Wednesday, 30 April 2008

Ancestry Tours of Kiltearn Scotland

Best Scottish Ancestry Tours of Kiltearn Scotland. An overcast day at Kiltearn Graveyard, Ross and Cromarty, Scotland. The principal settlement of Kiltearn Parish is the village of Evanton, and the parish extends almost to Dingwall and about halfway to Alness. The old parish graveyard includes the Munro of Foulis burial enclosure. Kiltearn Churchyard Photographs. Kiltearn in 1846, a parish, in the county of Ross and Cromarty, 5¾ miles (N. E. by N.) from Dingwall; containing, with the villages of Drummond and Evanton, 1436 inhabitants. This place derives its name from two Gaelic words, Kiell Tighearn, signifying "the buryingplace of the laird," though the particular circumstance which gave rise to the appellation is unknown. The family of Munro of Fowlis, which, even from ancient times, has been the most conspicuous in the parish, is said to have been founded by Donald Munro, who, among many others, received gifts of land from Malcolm II., for important services rendered in assisting the king in the expulsion of the Danes. When this desirable end was accomplished, Malcolm feued out the country to his friends; and that part between the burgh of Dingwall and the water of Alness was assigned to Donald Munro, from which circumstance it received the name of Ferindonuil, or "Donald's land." A portion of these lands was afterwards erected into a barony, called Fowlis; and the present Sir Hugh Monro, Bart., who is proprietor of about two-thirds of the parish, and lineally descended from the above-named Donald Munro, is the 29th baron.

The parish is situated in about the middle of the county, and extends six miles along the north shore of the Frith of Cromarty, whence it stretches inward twentytwo miles; it is bounded on the north by Contin and Lochbroom parishes, on the east by Alness, and on the west by Dingwall and Fodderty. The whole, except a small tract on the shore, consists of one mass of hills, overspread with heath, or, in some places, planted with firs. The hill of Wyvis rises 3720 feet above the level of the sea, and is never without snow, even in the hottest summer: the forest of Wyvis is held of the king, on the singular condition of paying a snow-ball any day in the year, if required. The valleys between the hills are covered, to a great extent, with coarse grass: in some of them, small lakes have been formed by the mountain streams, diversifying the scenery, and affording good sport to the angler. The principal lake is Loch Glass, near the south end of which is a small island, where the lairds of Fowlis had at one time a summer-house: its waters are discharged into the sea by the Aultgraad, a stream which flows along a remarkably deep and narrow channel, formed in the solid rock by the action of the waters. The only river is the Skiack, which is supplied by mountain streams, and falls into the sea near the church. Several varieties of trout are found in the lochs and streams; and shell-fish, of the smaller kinds, are obtained on the shore.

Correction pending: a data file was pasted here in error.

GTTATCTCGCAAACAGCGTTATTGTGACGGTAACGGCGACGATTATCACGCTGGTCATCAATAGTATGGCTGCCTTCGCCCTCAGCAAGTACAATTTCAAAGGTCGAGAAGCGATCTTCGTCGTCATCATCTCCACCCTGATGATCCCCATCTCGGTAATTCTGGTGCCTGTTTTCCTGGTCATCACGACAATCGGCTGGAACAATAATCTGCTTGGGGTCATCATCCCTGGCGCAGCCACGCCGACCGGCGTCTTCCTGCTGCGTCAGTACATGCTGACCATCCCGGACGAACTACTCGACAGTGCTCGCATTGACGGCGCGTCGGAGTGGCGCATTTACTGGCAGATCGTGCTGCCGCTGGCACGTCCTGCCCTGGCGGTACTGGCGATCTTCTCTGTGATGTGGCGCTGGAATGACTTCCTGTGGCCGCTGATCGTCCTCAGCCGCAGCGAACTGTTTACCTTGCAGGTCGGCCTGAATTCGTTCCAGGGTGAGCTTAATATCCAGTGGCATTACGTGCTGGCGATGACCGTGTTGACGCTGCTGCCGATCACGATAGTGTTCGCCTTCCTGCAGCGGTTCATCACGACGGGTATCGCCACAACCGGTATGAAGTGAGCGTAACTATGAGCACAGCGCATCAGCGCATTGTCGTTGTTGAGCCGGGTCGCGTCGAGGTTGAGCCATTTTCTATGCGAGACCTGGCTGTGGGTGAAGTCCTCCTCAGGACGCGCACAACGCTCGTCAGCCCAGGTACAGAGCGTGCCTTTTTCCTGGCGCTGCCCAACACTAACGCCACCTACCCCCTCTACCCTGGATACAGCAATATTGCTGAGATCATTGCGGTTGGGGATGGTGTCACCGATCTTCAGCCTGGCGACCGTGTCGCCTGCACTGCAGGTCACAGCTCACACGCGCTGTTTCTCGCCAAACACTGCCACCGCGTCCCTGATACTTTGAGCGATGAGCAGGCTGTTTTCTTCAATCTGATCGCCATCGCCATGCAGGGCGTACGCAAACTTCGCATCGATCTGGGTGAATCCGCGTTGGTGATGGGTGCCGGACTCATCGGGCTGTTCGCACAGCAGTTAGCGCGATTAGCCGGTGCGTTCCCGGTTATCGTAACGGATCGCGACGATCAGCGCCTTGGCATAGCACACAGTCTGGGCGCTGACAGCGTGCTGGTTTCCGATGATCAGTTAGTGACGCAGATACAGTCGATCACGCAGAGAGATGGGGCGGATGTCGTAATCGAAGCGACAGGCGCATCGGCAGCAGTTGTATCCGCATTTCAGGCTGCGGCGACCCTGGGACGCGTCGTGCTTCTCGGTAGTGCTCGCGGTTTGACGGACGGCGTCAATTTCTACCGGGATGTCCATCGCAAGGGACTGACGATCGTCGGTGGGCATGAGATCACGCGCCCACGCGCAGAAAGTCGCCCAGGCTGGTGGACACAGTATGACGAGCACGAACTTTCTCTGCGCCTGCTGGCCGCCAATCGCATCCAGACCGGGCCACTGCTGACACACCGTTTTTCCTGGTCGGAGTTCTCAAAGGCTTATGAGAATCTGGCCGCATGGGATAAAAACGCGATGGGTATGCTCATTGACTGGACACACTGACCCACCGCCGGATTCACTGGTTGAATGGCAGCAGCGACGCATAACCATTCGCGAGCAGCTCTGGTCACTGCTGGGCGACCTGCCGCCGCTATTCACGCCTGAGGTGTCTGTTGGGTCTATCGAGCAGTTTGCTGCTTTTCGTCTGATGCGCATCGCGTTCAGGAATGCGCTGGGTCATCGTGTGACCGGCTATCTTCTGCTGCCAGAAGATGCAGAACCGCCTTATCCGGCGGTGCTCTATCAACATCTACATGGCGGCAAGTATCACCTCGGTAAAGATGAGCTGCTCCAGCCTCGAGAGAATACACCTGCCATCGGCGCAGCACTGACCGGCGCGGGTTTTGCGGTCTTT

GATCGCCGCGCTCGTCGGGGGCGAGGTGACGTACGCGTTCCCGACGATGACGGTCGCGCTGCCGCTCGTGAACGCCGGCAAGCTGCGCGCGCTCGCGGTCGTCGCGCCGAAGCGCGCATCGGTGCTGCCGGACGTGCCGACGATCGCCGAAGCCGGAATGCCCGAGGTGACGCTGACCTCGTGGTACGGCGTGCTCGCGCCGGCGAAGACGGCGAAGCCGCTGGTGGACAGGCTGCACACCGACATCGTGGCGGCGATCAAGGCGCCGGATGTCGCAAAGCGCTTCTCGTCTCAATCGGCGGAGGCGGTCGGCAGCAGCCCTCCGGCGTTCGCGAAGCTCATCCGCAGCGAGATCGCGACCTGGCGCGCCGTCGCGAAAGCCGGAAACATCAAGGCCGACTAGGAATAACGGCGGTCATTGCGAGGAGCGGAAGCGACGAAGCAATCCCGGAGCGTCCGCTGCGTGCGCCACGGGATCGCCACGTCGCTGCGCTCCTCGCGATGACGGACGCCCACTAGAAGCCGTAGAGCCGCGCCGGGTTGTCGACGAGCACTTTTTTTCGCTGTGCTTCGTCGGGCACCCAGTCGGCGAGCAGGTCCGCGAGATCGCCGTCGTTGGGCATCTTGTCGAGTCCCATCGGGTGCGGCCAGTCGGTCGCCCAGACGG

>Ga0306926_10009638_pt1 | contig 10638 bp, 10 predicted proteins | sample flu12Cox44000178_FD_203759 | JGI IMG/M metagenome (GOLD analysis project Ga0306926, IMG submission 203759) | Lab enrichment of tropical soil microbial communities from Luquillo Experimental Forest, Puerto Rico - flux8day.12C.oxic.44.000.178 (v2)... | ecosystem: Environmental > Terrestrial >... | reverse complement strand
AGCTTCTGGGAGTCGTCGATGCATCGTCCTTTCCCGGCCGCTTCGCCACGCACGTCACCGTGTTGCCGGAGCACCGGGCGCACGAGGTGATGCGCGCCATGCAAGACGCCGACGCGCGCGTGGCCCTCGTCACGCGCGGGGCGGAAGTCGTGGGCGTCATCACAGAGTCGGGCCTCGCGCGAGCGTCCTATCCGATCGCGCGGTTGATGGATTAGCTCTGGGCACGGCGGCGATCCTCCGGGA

The soil on the high grounds is moss, and near the Frith chiefly alluvial; it varies in other parts, exhibiting many of the ordinary combinations. About 3000 acres are cultivated, or occasionally in tillage; 600 are undivided common, and the rest natural pasture. There are a considerable number of plantations, comprising all the trees suited to the climate: many tracts were planted about the middle of the last century. All the usual white and green crops are raised; and as the improved system of agriculture has been for some time followed, and much attention is paid to the cultivation of the soil, the produce is equal in quality to any in the country. The sheep are chiefly the native black-faced, but on the low grounds are a number of Cheviots: the cattle are of the Ross-shire and the Argyllshire breeds, the latter of which is much preferred. The principal rock in the parish is sandstone: coal has been discovered, but not in sufficient quantity to defray the expense of working; and a small amount of lead-ore has also been met with. The rateable annual value of Kiltearn is £5106.

The village of Evanton, built within the present century, upon a piece of waste land, is remarkable for the regular and neat appearance of the houses: a fair is held here on the first Tuesday in June, and another on the first Tuesday in December. The hamlet of Drummond is seated on the Skiack. There are several extensive tracts of moss in the heights of the parish, where the inhabitants cut peat in summer to serve for winter fuel. The great parliamentary road runs along the shore, and communicates with the northern parts by means of excellent county roads; it passes over two good bridges, one at the east, and the other at the west, end of the village of Evanton. The ecclesiastical affairs are directed by the presbytery of Dingwall and synod of Ross; patron, the Crown. The stipend of the minister is £249, with a commodious manse, and a glebe of nine arable acres, valued at £12 per annum. The church, situated on the coast, was built in 1791, and is a neat edifice, accommodating nearly 700 persons. There is a place of worship in the village of Evanton connected with the United Secession. A parochial school is maintained, in which Latin and Greek, with the usual branches, are taught; the master has a salary of £30, with a house and garden, and about £20 fees. The family of Munro is distinguished for the eminent individuals who have belonged to it. Sir Robert Munro, grandfather of the present baronet, when a very young man, served for several years in Flanders under the Duke of Marlborough, and there formed an intimacy with the celebrated Col. Gardiner, whose history and character have become so well known through the memoir written by Dr. Doddridge.

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